Seeing red Posted on May 16, 2016

What catches the eye? Crocosmias at Bourton House, Gloucestershire

Why is red such a tricky colour in the garden? Use it accidentally (out of a mixed seed packet perhaps) and you throw a random emphasis onto the spot where it lands. It grabs the attention. It is intended to. Red is the colour of danger, of domination – and of painted lips. Use it deliberately and you can dictate where people look, influence their whole reaction to the picture you are painting.

The huntsman’s red coat is one of the oldest tricks in landscape painting. Turner famously infuriated Constable by painting a red buoy in the foreground of his sea painting to upstage his rival’s elaborate and highly-contrived Opening of London Bridge hanging next to it. What’s more, he did it as an after-thought, on varnishing day, as an act of provocation. That’s the power of red.

Why does red do this to your eye? Chromatically speaking, it is so close to green that, dogs tell me, they can’t tell the difference. And yet it appears to us as green’s diametrical opposite. It lies at one end (the longest-wave end) of the spectrum we can see, with the quiet violet at the other end. Are ‘quiet’ and ‘noisy’ valid descriptions of colours?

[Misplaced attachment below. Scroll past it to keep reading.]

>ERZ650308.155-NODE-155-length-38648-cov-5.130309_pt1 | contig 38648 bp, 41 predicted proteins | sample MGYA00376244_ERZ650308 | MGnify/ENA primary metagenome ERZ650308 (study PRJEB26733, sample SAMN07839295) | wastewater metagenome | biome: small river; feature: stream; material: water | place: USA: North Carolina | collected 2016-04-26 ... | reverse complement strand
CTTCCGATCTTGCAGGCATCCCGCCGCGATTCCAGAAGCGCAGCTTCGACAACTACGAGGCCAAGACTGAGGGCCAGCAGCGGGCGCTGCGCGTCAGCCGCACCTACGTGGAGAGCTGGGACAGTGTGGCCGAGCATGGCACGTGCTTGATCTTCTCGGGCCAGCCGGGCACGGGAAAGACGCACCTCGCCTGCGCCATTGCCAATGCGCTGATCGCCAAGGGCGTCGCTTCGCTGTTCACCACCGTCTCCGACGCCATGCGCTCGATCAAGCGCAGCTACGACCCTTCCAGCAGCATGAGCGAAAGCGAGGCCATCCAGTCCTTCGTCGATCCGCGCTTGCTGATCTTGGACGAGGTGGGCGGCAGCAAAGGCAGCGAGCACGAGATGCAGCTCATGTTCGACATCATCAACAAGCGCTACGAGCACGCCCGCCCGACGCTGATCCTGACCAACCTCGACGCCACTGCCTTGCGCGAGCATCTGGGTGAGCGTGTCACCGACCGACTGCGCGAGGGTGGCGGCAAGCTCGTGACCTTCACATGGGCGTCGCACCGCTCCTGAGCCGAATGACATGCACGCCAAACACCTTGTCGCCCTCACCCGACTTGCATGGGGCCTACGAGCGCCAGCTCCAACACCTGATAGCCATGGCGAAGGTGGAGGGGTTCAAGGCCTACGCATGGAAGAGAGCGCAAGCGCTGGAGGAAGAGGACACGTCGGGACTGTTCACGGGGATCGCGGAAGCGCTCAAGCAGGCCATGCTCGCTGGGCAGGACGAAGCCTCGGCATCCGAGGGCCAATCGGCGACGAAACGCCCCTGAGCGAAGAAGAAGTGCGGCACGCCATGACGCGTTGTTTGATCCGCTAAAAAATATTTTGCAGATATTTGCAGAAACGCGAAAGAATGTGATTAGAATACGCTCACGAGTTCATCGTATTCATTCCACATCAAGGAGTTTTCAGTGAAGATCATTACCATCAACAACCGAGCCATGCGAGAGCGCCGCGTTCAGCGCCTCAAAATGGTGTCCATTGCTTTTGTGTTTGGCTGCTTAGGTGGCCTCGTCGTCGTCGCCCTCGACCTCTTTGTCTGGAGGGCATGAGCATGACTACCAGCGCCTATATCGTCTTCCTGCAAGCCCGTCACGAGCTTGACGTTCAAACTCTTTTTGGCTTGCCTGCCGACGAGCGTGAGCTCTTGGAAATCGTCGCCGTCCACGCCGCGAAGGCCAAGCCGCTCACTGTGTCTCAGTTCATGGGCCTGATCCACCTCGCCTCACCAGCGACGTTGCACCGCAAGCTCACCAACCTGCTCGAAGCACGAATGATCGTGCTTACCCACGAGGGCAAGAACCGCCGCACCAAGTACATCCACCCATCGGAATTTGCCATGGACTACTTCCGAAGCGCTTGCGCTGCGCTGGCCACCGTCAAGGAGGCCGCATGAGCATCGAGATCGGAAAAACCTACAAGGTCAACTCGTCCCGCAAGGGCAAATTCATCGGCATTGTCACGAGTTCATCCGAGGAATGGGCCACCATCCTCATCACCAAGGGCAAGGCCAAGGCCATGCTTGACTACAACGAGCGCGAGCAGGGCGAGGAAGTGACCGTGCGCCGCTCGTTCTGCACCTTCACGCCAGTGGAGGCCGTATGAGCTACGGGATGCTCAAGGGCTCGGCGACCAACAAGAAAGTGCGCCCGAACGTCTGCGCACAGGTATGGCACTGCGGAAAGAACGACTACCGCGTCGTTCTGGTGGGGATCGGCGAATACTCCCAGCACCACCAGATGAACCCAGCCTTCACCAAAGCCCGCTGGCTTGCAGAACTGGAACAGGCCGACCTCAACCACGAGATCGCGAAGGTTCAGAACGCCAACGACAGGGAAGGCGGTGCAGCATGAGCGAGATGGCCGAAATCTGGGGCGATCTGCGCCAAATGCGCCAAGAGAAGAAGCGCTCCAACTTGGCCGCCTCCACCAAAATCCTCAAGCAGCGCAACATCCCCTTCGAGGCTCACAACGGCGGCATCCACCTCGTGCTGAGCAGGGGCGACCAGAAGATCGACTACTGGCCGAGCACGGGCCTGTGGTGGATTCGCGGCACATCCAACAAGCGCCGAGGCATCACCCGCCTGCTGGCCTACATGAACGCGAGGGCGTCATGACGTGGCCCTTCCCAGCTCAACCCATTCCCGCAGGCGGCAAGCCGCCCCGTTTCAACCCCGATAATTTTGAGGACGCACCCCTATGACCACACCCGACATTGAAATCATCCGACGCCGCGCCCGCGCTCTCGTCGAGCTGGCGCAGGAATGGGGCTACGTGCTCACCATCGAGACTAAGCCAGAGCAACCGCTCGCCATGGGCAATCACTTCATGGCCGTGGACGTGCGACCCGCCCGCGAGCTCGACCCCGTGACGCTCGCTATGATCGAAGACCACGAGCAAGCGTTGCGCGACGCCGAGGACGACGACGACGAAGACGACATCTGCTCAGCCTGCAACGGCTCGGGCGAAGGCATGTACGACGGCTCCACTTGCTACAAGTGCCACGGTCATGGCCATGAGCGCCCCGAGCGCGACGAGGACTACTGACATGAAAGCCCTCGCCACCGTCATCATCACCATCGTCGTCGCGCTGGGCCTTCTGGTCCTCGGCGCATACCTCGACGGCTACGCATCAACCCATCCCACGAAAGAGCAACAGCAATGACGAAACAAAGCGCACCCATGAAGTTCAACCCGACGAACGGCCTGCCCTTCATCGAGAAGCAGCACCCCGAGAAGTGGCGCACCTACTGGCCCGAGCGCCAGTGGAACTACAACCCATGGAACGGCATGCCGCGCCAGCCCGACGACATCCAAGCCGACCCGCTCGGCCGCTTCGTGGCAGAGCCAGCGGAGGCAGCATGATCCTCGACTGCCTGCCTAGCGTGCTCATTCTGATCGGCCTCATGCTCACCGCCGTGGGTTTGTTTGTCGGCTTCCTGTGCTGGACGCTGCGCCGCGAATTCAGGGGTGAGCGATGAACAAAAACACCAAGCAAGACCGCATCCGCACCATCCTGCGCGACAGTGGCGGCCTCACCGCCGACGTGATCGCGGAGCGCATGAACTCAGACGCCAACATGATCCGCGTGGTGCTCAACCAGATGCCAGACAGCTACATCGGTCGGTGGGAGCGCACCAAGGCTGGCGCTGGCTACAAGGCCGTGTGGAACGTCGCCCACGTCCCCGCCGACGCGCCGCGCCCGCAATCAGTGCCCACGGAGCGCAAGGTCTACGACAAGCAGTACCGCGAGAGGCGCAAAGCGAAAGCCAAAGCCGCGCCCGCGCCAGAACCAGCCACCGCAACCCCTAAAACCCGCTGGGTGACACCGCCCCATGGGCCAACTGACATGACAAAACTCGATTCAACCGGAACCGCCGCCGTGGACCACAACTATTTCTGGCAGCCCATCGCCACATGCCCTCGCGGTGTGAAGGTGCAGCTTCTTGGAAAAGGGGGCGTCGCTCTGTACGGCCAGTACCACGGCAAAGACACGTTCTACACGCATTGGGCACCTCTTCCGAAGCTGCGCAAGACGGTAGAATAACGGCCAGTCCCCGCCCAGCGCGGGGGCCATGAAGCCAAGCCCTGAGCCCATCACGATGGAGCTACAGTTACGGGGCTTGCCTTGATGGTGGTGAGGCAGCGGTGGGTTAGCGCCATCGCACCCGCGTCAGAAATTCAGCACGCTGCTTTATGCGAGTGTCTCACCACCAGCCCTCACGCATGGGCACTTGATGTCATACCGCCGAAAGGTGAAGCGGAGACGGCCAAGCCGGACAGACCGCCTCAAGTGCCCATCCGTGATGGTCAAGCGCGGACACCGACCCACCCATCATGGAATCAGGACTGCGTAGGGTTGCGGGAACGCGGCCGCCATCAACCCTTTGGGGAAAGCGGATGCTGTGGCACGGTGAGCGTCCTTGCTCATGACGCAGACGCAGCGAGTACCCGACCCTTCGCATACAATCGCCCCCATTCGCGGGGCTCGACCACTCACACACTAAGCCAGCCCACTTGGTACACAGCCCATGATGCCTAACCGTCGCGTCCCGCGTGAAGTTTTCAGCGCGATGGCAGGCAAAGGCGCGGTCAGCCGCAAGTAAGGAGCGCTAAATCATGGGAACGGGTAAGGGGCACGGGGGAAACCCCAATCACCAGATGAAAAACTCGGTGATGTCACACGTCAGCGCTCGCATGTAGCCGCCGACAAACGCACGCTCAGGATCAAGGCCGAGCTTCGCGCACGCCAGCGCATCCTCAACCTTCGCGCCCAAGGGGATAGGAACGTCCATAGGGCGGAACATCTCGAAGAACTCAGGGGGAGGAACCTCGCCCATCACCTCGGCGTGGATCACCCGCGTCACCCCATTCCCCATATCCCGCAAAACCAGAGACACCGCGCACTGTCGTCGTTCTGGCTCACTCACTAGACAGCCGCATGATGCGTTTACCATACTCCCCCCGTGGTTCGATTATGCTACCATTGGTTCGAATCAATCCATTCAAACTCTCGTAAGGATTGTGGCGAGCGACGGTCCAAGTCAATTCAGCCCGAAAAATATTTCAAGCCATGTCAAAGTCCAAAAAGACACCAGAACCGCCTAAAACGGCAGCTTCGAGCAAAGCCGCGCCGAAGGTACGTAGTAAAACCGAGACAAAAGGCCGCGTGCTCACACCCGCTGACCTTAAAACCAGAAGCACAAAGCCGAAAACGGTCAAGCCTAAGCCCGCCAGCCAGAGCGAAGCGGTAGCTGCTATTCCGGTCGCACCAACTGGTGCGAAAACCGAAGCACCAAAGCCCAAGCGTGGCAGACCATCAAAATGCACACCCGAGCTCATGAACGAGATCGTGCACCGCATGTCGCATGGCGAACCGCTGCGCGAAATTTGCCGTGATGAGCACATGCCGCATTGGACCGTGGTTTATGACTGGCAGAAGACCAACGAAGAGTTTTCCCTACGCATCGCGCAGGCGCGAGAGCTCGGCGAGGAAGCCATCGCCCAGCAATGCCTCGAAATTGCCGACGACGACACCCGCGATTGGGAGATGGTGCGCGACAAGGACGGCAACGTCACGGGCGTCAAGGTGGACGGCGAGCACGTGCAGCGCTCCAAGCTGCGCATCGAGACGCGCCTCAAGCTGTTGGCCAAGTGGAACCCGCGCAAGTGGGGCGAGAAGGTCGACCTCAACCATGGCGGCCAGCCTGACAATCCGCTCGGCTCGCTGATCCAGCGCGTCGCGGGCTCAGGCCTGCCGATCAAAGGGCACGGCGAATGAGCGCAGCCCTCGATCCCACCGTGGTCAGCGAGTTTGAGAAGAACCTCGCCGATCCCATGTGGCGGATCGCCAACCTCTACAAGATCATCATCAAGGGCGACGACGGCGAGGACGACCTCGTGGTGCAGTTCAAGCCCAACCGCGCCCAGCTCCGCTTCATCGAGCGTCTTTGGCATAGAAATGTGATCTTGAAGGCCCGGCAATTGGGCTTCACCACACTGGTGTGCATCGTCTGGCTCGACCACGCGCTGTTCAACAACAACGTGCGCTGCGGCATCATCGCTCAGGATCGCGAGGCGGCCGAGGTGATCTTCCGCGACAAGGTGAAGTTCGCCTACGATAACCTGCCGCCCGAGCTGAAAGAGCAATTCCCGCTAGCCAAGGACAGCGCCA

In a garden, red indicates your policy, if not your philosophy. Christopher Lloyd at Great Dixter changed tack completely when he abolished a rose garden with its colours in gentle harmony and brought in cannas and dahlias and everything strident. It amounted to a career move; out of middle-aged respectability and convention and on to the cutting edge.

Myself, I’m leery of it. I’ve never painted a door red – almost alwaysclean but bashful colour we call ‘chateau grey’. Light has a lot to do with it: hard Mediterranean light takes strong colour in its stride; bougainvillea is an example. Plant it in our island’s softer light and it looks like an accident in a paint factory. On the other hand, one can’t have too much of that scarlet pelargonium Roi des Balcons in the window-boxes of the Black Forest or the Tyrol.

In my timid garden, on a ground of as much green as I can manage on walls of yellow-grey London brick, white is a pretty daring colour. Cream to blue, and pink so long as it’s pale, are as emphatic as my delicate sensibilities can entertain. Sometimes I remind myself of Lizzy Bennett’s father, who said something like ‘A small pullet’s egg, lightly boiled, is not unwholesome’. Rather daring, though.

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